A dish from Wildflower's ever-changing menu.
Como the Treasury; 1 Cathedral Avenue, Perth; (08) 6168 7855
The menu changes daily based on what’s sprouting in the kitchen garden at Brae. All manner of exotic things grow in this fantastical food forest, but we’re most impressed by the array of native plants. Currently, Brae’s list of home-grown ingredients includes lemon myrtle, lilly pilly, coastal rosemary, ruby salt bush and muntries, which are put to great use in the kitchen by chef Dan Hunter, along with foraged ingredients such as coastal bone fruit plus quandong and mountain pepper grown by local farmers. Recent appearances on the menu are raw pea and lemon aspen tart; and wallaby, flax, lemon myrtle and wattle.
Beef tendon and mountain pepper; wallaby and flax, lemon myrtle and wattle from Brae.
4285 Cape Otway Road, Birregurra, Victoria; (03) 5236 226
Revered Sydney fine-diner Quay uses ingredients such as native succulent ice plant, mountain spinach and samphire in its intricate dishes. On the tasting menu is Arkady lamb matched with native nasturtium and salty, crisp ice plant; and organic green rice and tofu are heightened by saltbush and seaweed. Such is his interest in growing things that chef Peter Gilmore wrote a book Organum, which delves into the vast array of edible species native to Australia. When he’s not whipping up gems from Quay’s internationally renowned menu or devising Masterchef stumpers such as the Snow Egg, he’s in his garden, coaxing exotic species like the apple-flavoured silver sorrel from France and edible Australian native flora into being.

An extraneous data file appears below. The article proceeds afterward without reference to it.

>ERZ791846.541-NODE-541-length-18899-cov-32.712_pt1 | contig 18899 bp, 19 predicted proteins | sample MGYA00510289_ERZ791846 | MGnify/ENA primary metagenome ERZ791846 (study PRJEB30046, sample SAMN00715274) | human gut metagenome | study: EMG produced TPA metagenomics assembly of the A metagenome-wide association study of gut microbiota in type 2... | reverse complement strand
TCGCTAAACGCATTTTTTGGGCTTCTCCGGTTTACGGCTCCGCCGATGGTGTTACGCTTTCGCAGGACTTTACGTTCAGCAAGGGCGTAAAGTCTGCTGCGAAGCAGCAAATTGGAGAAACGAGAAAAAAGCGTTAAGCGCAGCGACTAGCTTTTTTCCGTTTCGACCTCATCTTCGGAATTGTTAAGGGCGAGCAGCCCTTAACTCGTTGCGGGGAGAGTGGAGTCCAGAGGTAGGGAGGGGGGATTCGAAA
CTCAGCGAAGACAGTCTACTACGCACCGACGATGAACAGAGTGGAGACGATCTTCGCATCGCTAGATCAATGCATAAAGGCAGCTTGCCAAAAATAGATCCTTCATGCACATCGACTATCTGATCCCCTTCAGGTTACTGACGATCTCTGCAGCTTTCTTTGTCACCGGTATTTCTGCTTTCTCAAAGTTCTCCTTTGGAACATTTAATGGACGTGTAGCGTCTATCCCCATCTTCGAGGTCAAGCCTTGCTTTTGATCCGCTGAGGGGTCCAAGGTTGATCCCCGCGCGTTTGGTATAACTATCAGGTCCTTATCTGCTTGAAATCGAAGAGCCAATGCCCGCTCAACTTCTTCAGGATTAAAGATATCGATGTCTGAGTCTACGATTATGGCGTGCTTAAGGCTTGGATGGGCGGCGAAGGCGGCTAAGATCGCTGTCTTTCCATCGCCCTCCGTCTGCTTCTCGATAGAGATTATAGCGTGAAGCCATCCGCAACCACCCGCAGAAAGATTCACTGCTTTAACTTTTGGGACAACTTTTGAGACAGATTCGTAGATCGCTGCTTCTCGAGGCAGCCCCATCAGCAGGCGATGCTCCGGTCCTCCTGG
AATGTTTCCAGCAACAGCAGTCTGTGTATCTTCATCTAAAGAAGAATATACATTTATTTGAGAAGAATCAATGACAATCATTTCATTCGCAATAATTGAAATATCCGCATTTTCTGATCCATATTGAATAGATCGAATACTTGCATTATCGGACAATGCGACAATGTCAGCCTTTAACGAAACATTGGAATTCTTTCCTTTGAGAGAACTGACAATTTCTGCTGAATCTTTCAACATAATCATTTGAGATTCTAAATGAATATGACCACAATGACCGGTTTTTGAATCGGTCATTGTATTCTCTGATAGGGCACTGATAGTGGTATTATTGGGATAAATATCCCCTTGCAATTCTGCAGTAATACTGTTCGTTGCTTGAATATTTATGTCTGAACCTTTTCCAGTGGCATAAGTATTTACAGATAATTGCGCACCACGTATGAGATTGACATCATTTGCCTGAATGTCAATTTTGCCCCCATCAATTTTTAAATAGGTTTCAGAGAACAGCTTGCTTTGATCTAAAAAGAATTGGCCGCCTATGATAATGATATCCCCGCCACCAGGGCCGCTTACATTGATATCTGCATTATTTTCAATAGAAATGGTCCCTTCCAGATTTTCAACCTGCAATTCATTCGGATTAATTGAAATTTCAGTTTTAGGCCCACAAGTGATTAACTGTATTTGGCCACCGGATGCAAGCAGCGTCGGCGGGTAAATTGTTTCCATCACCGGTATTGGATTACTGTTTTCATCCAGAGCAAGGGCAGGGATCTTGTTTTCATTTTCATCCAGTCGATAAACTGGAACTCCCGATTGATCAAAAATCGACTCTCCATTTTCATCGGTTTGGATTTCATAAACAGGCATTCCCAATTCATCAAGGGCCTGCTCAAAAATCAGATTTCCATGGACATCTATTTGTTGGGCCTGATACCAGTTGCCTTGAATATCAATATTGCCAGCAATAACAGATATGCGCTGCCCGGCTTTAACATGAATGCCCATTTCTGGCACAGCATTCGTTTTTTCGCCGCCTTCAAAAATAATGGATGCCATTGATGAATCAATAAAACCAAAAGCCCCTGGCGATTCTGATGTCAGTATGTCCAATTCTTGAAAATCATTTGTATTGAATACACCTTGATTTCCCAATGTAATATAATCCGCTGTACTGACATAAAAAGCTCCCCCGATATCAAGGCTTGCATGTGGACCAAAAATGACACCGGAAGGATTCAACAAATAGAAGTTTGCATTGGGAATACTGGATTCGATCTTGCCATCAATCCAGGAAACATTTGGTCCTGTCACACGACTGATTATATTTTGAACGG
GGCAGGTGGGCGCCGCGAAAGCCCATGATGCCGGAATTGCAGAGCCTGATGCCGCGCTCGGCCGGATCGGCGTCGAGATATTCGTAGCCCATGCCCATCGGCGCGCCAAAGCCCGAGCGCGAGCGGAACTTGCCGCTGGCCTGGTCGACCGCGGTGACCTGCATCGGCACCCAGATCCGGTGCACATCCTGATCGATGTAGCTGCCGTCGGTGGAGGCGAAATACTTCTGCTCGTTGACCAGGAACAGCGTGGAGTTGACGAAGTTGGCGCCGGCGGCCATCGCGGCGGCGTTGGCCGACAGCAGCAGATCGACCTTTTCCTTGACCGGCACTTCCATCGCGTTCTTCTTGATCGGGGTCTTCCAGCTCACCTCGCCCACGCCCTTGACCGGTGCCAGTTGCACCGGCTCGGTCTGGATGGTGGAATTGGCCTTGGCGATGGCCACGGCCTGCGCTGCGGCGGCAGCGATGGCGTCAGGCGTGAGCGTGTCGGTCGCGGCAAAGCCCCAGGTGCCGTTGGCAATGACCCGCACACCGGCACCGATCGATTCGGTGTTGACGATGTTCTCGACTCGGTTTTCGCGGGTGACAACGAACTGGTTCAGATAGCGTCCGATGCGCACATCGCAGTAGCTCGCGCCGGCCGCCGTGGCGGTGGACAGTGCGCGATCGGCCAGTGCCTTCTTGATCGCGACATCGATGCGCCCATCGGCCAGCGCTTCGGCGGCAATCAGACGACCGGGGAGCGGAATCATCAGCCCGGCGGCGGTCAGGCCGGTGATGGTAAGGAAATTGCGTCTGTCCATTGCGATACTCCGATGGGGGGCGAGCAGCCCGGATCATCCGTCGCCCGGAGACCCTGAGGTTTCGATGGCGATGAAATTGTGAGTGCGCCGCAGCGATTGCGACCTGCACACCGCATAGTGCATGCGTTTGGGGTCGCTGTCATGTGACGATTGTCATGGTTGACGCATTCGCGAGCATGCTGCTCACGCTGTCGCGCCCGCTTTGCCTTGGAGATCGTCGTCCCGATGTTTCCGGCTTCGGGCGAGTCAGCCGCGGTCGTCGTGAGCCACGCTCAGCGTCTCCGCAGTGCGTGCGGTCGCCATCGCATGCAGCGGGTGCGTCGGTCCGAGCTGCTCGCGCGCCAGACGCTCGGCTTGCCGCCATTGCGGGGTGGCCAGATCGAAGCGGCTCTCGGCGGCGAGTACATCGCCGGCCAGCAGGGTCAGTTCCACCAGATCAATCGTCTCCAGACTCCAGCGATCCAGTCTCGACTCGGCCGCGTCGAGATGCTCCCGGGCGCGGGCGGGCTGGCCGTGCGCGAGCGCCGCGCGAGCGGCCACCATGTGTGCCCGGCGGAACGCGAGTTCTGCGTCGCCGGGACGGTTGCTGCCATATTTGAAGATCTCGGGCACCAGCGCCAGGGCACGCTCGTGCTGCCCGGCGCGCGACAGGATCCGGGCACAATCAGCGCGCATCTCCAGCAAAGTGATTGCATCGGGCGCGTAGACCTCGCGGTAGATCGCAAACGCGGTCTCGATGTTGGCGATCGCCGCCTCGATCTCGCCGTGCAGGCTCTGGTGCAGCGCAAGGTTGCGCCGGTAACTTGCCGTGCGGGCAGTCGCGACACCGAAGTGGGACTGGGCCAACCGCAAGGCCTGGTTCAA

Overseas Passenger Terminal, Hickson Road, The Rocks, New South Wales; (02) 9251 5600
Main image: Cuppa Tea and Mint Slice in the Garden from Attica.